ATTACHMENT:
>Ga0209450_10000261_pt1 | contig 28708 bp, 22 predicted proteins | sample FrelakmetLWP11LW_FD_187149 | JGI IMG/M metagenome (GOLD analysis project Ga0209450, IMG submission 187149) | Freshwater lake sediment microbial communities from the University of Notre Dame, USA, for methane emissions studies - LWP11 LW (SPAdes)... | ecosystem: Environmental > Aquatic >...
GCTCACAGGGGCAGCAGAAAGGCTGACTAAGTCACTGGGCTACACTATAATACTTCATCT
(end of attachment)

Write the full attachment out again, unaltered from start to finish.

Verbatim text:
>Ga0209450_10000261_pt1 | contig 28708 bp, 22 predicted proteins | sample FrelakmetLWP11LW_FD_187149 | JGI IMG/M metagenome (GOLD analysis project Ga0209450, IMG submission 187149) | Freshwater lake sediment microbial communities from the University of Notre Dame, USA, for methane emissions studies - LWP11 LW (SPAdes)... | ecosystem: Environmental > Aquatic >...
GCTCACAGGGGCAGCAGAAAGGCTGACTAAGTCACTGGGCTACACTATAATACTTCATCT